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Old Norse Style

Anne Pedersen

Around the mid 1800s, the desire to create a special style celebrating the national character emerged in Denmark and her neighbouring countries. One possibility was the Old Nordic style. It was unique to Scandinavia, unlike other styles, which were also common in the rest of Europe.

The Old Nordic style was inspired by the antiquities which were arriving in increasing numbers at the Museum for Northern Antiquities in Copenhagen. Among them was the small dragon style silver cup from Jelling. The aim was not merely to copy these antiquities, but to adapt their design for contemporary use. The desire was to create something new which was at the same time firmly rooted in the past.

Around 1860 the gold and silversmiths of Copenhagen began to work in this new style. Archaeological jewellery became popular around the middle of the 1800s, and jewellery in the Old Nordic style was widely acclaimed at craft exhibitions both at home and abroad.

Silverware and cutlery were also manufactured. Silver goblets and drinking horns were often particularly imaginative, combining the Nordic style with figures of gods and heroes, or historical scenes and symbols. This mixture of styles was acceptable as long as it emphasised the unity of the whole. In contrast to such exquisite silverware, goods manufactured in silver plate or cast-iron and bronze could be produced in large numbers and sold at reasonable prices. In this way the Old Nordic style entered many more Danish homes.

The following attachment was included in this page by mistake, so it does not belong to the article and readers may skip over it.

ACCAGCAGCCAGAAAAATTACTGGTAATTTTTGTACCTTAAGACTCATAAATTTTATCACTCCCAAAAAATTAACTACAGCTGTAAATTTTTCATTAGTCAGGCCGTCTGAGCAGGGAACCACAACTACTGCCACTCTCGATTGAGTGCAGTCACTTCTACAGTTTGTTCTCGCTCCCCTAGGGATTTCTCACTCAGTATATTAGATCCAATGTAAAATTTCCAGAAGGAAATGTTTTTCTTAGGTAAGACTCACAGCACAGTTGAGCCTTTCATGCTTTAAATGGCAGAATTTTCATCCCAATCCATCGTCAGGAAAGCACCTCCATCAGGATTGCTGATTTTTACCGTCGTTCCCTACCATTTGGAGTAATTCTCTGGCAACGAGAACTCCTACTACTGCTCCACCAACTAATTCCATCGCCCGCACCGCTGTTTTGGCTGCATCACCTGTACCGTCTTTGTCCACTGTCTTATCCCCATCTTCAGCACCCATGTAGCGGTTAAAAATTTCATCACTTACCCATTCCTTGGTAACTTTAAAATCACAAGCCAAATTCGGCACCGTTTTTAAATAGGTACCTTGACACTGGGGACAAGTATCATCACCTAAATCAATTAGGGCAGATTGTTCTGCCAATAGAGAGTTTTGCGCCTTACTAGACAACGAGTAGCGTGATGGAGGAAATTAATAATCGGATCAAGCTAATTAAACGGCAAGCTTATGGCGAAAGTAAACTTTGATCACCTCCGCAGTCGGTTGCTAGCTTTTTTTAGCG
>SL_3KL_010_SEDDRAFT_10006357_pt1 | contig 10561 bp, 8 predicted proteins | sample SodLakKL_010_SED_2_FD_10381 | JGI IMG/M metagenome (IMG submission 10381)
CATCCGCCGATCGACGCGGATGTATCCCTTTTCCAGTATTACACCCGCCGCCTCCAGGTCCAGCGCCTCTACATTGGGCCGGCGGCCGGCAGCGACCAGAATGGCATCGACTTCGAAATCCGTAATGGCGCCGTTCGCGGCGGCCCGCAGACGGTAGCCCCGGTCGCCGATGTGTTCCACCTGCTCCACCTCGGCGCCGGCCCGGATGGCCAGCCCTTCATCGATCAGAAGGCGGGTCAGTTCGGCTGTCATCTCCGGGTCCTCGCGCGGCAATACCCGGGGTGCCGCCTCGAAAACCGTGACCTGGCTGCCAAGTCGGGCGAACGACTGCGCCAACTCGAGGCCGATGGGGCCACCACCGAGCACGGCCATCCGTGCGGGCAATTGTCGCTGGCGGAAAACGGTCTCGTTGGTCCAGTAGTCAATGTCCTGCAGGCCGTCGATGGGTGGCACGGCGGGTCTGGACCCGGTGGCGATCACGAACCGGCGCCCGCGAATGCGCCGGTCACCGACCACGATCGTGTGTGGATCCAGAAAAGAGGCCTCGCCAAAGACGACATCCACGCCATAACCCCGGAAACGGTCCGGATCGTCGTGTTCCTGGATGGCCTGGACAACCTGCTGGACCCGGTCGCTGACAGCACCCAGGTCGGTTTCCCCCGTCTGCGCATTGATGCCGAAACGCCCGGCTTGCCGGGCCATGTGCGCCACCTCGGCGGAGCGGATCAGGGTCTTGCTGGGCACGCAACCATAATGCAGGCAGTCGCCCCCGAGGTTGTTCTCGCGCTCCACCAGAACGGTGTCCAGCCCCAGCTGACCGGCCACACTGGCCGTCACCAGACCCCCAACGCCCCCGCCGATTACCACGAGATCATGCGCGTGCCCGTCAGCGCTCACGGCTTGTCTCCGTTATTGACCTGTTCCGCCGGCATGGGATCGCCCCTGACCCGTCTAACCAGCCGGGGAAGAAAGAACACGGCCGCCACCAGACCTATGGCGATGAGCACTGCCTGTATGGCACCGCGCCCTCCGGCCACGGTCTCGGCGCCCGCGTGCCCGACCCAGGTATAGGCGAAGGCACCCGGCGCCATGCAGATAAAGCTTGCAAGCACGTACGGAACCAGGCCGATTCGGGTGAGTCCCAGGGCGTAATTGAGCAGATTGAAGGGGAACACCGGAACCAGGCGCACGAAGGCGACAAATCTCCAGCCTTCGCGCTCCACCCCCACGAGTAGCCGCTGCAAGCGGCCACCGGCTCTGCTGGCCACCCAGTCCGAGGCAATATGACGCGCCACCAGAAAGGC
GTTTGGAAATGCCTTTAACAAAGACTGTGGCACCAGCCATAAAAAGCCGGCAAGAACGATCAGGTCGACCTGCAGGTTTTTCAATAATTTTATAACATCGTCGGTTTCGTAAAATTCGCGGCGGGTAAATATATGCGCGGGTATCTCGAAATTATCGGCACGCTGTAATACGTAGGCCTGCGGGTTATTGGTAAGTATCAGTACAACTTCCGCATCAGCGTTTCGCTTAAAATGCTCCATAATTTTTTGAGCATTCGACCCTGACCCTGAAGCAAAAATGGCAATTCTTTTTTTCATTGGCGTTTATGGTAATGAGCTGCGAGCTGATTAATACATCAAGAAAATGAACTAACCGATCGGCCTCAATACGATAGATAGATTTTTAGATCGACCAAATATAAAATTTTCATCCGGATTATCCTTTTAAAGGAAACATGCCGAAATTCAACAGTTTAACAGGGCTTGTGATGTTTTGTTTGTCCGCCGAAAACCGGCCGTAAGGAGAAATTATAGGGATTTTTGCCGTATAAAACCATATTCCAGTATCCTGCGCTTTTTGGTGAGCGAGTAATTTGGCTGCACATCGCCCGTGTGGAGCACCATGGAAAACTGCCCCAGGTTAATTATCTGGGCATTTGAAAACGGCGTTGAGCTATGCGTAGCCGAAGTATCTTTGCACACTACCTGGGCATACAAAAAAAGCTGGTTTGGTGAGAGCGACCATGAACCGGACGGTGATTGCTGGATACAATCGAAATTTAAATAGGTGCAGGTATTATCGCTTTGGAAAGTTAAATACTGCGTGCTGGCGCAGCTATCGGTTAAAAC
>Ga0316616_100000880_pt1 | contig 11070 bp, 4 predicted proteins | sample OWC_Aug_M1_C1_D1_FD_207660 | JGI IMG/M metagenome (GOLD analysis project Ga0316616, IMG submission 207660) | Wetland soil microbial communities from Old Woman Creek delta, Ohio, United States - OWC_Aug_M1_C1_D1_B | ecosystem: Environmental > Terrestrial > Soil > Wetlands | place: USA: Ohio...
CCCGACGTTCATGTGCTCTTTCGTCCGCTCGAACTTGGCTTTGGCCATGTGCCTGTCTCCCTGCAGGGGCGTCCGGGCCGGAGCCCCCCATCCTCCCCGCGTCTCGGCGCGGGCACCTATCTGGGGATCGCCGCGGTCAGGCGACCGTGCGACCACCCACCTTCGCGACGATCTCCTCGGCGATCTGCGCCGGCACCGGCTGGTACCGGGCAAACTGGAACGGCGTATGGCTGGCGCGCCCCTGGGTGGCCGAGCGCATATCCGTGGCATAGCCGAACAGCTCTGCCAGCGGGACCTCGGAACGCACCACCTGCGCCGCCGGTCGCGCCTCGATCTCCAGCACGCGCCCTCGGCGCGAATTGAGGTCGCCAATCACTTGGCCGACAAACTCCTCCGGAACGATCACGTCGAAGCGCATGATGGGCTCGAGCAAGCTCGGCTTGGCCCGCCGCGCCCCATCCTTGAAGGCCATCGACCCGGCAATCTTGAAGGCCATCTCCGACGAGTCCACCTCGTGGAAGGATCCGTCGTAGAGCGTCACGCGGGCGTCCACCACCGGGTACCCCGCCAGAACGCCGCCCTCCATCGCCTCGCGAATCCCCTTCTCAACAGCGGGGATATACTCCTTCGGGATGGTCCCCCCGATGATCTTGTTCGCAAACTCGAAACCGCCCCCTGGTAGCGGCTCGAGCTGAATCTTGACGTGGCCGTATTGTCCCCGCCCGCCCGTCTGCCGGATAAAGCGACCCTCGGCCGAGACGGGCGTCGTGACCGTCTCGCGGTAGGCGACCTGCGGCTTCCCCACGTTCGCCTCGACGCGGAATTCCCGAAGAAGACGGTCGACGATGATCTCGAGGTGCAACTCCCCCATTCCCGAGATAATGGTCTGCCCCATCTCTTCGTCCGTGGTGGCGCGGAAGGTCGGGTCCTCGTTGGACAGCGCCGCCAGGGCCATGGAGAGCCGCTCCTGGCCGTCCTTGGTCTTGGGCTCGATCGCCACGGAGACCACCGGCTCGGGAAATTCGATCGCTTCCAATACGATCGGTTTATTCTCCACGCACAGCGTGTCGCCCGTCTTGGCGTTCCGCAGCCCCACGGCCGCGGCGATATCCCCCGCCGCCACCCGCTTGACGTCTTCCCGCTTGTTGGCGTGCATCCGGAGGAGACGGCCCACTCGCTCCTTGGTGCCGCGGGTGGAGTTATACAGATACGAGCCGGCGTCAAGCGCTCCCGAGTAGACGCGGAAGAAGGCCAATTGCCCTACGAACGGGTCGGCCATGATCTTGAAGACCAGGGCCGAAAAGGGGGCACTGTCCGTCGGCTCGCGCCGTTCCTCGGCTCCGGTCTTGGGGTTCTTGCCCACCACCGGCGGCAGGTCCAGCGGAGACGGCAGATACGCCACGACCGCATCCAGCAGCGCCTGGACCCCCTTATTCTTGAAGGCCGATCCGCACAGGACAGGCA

Ernst Voss’ Factory in Fredericia was one of the Danish companies which began to exploit new mass production technology. The factory was established in 1878, and specialised in making lamps and small household items. In the factory’s 1908 sales catalogue there are 51 different cast-iron objects in the Old Nordic style. Many of the dragon-like animal figures are based on the animals decorating the small silver cup from Jelling, and the large Jelling stone inspired three paperweights with runic inscriptions.

Jewellery in the Old Nordic style was popular for about 20 years, between 1860 and 1880. The style was, however, heavily criticised, and in the long run could not compete with the many other contemporary styles of the 1800s. Around 1900 the style slowly petered out, although cast-iron and bronze articles for everyday use were still available from the Voss factory well into the 1900s.

For more information on Old Norse jewellery see

C. Gere & J. Rudoe, Jewellery in the Age of Queen Victoria, London 2010. Chapter 8, p. 437-43.

Kirsten Rykind-Eriksen, Beauty and taste. V. Christesen, jewelry and silver manufacture; 1850-1900. Scandinavian Journal of Design History vol. 2 (1992), p. 39-62.